Who We Are
We are a coalition of Black women, parents, current and retired educators, and concerned community members committed to ensuring that all Black children in the Southwestern Pennsylvania region receive the high-quality education they deserve.
Our coalition is diverse; some of us are new to educational advocacy, while others have been championing these causes for decades. We engage stakeholders across multiple school districts in the region, but focus much of our work on Pittsburgh Public Schools, the second largest school district in the state with the largest concentration of Black students in the Southwestern PA region. Our ultimate goal is to dismantle systems that perpetuate racism and oppression in and around our schools.
We build capacity for and awareness of education advocacy and leadership in the region through the following pillars of work:
Learning Institutes: Our ongoing series of virtual, interactive sessions feature education advocates, scholars, and elected officials, and are designed to prepare Black women and co-conspirators to become education thought leaders and run for office.
White Papers: Our publications are fact-based, rich with data, and unapologetic. We write about the history of education in the region, make policy recommendations, and issue calls to action to leaders who can influence the trajectory of Black children in our communities.
Political Action Committee: Our PAC endorses and financially supports candidates who are willing to speak boldly about education issues and include them in their platforms.
We have a shared leadership model in which every member plays a role in content development and decision making. We operate as a united front, in alignment with the sisterhood that runs deep with Black women. Education in our region is a political, divisive, and racially charged topic; many of us are risking our reputations to speak up about something so important to us. We will not allow individual attacks or cherry picking by the media, school districts, or the public to cloud the unified message that we have established.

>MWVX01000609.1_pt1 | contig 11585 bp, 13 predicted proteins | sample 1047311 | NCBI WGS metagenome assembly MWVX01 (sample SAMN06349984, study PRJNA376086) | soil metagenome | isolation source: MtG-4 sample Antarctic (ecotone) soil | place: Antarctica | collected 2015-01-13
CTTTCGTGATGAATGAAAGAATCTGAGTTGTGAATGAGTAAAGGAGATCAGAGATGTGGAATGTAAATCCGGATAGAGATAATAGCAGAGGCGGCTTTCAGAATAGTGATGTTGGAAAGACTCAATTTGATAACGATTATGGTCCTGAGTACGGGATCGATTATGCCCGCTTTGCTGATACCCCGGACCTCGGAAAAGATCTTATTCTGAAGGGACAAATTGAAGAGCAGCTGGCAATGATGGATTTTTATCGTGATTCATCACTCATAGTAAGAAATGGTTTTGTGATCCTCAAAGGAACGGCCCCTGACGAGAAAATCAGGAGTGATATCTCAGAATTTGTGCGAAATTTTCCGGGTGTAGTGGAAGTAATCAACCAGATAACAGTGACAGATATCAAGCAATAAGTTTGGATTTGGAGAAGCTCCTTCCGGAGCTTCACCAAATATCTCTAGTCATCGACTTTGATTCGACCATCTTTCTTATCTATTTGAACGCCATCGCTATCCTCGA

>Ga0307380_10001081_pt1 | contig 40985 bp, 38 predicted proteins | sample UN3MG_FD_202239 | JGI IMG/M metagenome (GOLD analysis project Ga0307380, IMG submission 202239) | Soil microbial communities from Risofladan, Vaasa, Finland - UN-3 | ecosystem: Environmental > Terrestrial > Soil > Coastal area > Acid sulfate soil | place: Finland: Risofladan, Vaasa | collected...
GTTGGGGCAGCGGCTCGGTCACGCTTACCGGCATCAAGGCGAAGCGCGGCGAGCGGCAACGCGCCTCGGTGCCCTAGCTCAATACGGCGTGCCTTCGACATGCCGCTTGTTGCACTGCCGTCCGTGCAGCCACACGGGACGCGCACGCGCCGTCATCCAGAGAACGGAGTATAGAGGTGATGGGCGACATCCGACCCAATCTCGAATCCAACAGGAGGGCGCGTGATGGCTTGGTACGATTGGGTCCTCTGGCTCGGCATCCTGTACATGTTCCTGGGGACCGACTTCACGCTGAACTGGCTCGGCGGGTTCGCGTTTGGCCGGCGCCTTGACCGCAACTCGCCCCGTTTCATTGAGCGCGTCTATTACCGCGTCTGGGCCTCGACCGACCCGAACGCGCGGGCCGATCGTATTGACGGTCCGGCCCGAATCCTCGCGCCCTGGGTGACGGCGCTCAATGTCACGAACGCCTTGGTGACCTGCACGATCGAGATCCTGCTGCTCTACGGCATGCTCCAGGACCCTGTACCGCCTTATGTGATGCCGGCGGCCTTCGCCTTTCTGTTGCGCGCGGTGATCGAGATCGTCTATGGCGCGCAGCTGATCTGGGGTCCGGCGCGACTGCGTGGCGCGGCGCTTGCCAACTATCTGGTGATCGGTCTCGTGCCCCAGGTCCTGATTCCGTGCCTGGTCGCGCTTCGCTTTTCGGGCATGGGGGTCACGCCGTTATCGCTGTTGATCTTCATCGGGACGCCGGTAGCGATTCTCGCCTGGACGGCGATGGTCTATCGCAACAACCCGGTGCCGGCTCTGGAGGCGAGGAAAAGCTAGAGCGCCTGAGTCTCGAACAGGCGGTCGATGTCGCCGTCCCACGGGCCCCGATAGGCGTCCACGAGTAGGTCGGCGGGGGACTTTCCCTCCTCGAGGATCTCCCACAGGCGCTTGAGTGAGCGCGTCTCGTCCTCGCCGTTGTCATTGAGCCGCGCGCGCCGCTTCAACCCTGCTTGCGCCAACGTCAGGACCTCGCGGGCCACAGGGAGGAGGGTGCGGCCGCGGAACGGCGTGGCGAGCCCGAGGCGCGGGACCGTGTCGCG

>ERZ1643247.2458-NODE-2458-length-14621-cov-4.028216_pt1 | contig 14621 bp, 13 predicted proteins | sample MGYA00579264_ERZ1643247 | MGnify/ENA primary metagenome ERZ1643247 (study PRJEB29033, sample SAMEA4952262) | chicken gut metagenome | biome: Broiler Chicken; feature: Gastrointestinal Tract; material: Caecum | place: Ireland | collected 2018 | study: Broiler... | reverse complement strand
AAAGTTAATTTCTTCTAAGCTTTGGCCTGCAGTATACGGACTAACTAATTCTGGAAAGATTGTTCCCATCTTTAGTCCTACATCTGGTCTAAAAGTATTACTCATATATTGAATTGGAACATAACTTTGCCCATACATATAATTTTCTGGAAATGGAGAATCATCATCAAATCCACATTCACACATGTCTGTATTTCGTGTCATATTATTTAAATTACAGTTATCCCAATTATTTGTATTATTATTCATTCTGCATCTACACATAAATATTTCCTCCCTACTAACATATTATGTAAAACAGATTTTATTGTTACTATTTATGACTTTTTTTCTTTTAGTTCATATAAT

History and Impact
We started meeting in May 2020 out of frustration with the Pittsburgh Public School district’s response to COVID-19 and the subpar remote learning rollout, which was rooted in a number of organizational inadequacies and shortcomings.
Out of those meetings, we built a coalition to advocate for the PPS school board not to renew Superintendent Anthony Hamlet’s contract. Our letter received 61 signatures, and we elevated a petition started by a Pittsburgh Public Schools teacher that was signed by over 2,600 educators and community members. Our advocacy amplified the public discourse and engagement around the school district. Through our work, people who are concerned about the state of PPS have found a much-needed platform from which to safely speak.
In 2021, after frustrations with a lack of response from Pittsburgh Public School Board Directors, we launched our political action committee (PAC). With a focus on Pittsburgh Public Schools in our first year, we endorsed a full slate (link to “Endorsements”) of candidates to compete in all five open school board races. We were successful in three of our five races: Sala Udin in District 3, Dr. Tracey Reed in District 5, and Gene Walker in District 9.
In fall of 2021 after continued advocacy and pressure from our coalition and others, and amidst a report from the Pennsylvania State Ethics Commission that concluded Dr. Hamlet had violated state ethics laws, Dr. Anthony Hamlet resigned as Superintendent of Pittsburgh Public Schools. BW4BE quickly mobilized 167 stakeholders to send a letter to the School Board, outlining our expectations for the leadership transition.
In December of 2021, our three successful candidates were sworn in as Pittsburgh School Board Directors, resulting in a dramatic shift of board dynamics, and in the election of our candidate, Sala Udin, as the Pittsburgh Public School Board President.
When did the group start?
We started meeting in May 2020 out of frustration with the district’s response to COVID-19 and the subpar remote learning rollout, which is rooted in a number of organizational inadequacies and shortcomings.
What is your focus?
We are committed to ensuring that all Black children in this region receive the high-quality education they deserve.
We advocated for the PPS school board not to renew Superintendent Anthony Hamlet’s contract. Our letter received 61 signatures, and we elevated a petition started by a PPS teacher that was signed by over 2,600 educators and community members. While the board ultimately ignored us, our advocacy amplified the public discourse and engagement around the school district. Through our work, people who are concerned about the state of PPS have found a much-needed platform from which to safely speak.
We continue to bring light to and take positions on issues surrounding PPS via social media and by elevating the individual and collective work of our group members. Our ultimate goal is to dismantle systems that perpetuate racism and oppression in and around our school district.